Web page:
"Planning the American Indian Reservation is an invaluable resource not only for budding tribal planners, but for any scholar or agency staff interacting with tribes, or interested in community-based models of governance and cooperation."—Geographical Review
"The author presents ‘comanagement’ as a way of meeting both tribal and nontribal concerns, something that in other contexts might be called inclusionary planning."—Planning
"The book is divided into four parts. Each part provides rich information related to thinking and planning in Native communities. . . . A good read for students and faculty in planning, politicians, and other stakeholders."—Journal of American Indian Higher Education
"Zaferatos discusses the complex conditions under which tribal governments operate but also provides readers with tangible ways in which tribes can better develop economically by delving into the obstacles and the opportunities that tribal governments face today. In doing so, he also advances the idea that strategic planning and development can foster even greater political gains than activism alone. This is a must read for both students and practitioners. Essential."—Choice
"Zaferatos understands that the successful planner in Indian Country works to empower tribes by expanding their capacities to stand as governing equals with their state, local, and federal counterparts. Perhaps even more importantly, his book sets out in detail the constraints and opportunities that confront the exercise of tribal governmental powers, and then goes about illustrating—with real world cases—exactly how constraints can be overcome and opportunities can be seized. The lessons Zaferatos draws will help both tribes and their neighbors to build better communities for their citizens."——Joseph P. Kalt, professor emeritus and codirector, Harvard Project on American Indian Economic Development, John F. Kennedy School of Government, Harvard University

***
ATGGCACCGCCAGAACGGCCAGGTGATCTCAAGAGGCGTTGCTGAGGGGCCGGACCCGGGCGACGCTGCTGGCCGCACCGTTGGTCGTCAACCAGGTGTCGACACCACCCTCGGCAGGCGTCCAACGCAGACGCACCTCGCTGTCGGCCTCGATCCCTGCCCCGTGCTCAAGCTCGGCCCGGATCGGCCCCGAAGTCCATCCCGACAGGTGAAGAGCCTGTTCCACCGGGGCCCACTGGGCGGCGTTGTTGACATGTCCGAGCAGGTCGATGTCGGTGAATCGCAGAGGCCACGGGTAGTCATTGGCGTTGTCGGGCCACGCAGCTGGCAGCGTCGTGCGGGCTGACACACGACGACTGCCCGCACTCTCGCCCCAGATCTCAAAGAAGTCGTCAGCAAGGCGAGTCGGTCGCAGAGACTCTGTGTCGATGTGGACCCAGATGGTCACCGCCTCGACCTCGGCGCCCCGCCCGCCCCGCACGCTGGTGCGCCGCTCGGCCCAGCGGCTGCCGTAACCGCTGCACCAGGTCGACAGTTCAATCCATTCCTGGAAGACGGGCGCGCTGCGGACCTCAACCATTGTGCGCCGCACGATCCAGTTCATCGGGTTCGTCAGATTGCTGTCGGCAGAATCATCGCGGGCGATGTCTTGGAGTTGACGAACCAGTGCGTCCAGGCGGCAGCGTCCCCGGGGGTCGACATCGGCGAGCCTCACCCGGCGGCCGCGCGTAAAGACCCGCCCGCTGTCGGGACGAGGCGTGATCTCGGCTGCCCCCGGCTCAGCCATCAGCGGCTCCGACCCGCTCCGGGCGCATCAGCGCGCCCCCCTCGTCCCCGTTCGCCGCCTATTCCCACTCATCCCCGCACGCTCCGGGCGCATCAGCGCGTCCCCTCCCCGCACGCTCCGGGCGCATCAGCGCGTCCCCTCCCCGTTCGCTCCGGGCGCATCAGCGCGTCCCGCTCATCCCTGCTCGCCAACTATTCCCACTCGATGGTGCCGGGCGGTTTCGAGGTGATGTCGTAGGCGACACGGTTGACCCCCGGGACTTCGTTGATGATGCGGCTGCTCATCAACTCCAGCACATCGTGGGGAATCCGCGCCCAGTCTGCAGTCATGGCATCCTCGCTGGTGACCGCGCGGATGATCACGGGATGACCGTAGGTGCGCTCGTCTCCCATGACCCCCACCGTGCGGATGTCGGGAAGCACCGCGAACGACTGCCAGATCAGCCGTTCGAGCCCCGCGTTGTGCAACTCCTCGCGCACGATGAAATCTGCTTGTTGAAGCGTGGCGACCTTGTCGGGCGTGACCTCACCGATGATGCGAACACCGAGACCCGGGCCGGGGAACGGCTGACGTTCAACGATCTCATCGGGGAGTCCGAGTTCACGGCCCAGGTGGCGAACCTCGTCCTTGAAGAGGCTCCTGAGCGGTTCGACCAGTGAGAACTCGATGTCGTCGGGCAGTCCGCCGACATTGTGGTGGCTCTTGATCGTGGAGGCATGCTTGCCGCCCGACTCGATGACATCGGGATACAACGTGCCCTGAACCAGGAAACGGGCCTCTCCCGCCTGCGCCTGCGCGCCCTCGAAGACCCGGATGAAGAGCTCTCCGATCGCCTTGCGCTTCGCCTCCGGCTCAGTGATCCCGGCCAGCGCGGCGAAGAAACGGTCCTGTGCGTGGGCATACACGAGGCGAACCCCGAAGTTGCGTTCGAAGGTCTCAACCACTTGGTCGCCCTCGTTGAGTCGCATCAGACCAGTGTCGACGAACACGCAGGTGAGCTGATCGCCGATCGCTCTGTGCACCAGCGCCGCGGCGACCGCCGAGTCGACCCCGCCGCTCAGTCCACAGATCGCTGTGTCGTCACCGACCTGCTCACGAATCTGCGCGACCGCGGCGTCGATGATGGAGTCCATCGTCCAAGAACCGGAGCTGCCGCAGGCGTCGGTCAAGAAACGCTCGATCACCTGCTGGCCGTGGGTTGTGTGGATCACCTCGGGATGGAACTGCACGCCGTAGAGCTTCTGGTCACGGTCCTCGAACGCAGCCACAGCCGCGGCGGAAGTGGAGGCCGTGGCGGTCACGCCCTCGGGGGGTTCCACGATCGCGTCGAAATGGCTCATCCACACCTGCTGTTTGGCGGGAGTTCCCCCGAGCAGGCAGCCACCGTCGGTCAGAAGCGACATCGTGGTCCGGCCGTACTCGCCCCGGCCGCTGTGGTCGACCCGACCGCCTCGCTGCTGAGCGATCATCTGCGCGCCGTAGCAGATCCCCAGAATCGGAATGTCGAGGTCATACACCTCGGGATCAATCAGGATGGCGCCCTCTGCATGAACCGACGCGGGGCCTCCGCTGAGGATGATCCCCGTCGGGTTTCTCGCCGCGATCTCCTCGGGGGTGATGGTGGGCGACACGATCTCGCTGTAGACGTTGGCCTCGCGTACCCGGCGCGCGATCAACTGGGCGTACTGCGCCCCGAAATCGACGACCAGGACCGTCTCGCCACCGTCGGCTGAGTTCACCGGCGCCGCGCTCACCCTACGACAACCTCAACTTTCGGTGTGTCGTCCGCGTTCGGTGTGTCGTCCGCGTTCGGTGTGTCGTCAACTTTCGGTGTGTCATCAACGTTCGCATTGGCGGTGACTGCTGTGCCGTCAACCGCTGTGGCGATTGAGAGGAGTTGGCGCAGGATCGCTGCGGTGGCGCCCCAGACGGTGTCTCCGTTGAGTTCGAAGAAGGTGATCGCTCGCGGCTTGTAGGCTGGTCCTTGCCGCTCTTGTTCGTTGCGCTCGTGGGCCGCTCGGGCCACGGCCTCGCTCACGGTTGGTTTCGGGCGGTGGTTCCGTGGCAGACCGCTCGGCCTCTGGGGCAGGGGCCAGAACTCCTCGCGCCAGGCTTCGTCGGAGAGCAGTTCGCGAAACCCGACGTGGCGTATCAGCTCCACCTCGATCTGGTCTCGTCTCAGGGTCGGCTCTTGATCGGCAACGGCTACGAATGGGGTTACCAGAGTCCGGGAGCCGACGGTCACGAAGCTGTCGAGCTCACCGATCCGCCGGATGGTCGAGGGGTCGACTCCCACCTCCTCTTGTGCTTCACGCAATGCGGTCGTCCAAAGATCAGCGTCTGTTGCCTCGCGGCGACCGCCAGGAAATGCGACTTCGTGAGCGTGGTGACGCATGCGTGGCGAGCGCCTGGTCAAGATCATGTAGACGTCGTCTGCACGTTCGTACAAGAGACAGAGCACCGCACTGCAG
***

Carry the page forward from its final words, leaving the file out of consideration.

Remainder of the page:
"[Zaferatos’s] insights about the practice of tribal planning present a new way of thinking about—and effectively overcoming—the many challenges that we tribal nations will inevitably continue to face in our pursuit of economic independence and self-determination."—Brian Cladoosby, president, National Congress of American Indians
American Indian reservation planning is one of the most challenging and poorly understood specializations within the American planning profession. Charged with developing a strategy to protect irreplaceable tribal homelands that have been repeatedly diminished over the ages through unjust public policy actions, it is also one of the most imperative. For centuries tribes have faced historical bigotry, political violence, and an unrelenting resistance to self-governance. Aided by a comprehensive reservation planning strategy, tribes can create the community they envisioned for themselves, independent of outside forces. In Planning the American Indian Reservation, Zaferatos presents a holistic and practical approach to explaining the practice of Native American planning.
The book unveils the complex conditions that tribes face by examining the historic, political, legal, and theoretical dimensions of the tribal planning situation in order to elucidate the context within which reservation planning occurs. Drawing on more than thirty years of professional practice, Zaferatos presents several case studies demonstrating how effective tribal planning can alter the nature of the political landscape and help to rebalance the uneven relationships that have been formed between tribal governments and their nontribal political counterparts. Tribal planning’s overarching objective is to assist tribes as they transition from passive objects of historical circumstances to principal actors in shaping their future reservation communities.
Nicholas Christos Zaferatos is professor of urban planning and sustainable development at Huxley College of the Environment, Western Washington University. His professional practice in urban planning spans over thirty-five years and includes planning and executive managerial positions and civic appointments on planning boards and commissions with local, regional, and Native American governments.
6 x 9, 376 pages, 22 black and white illustrations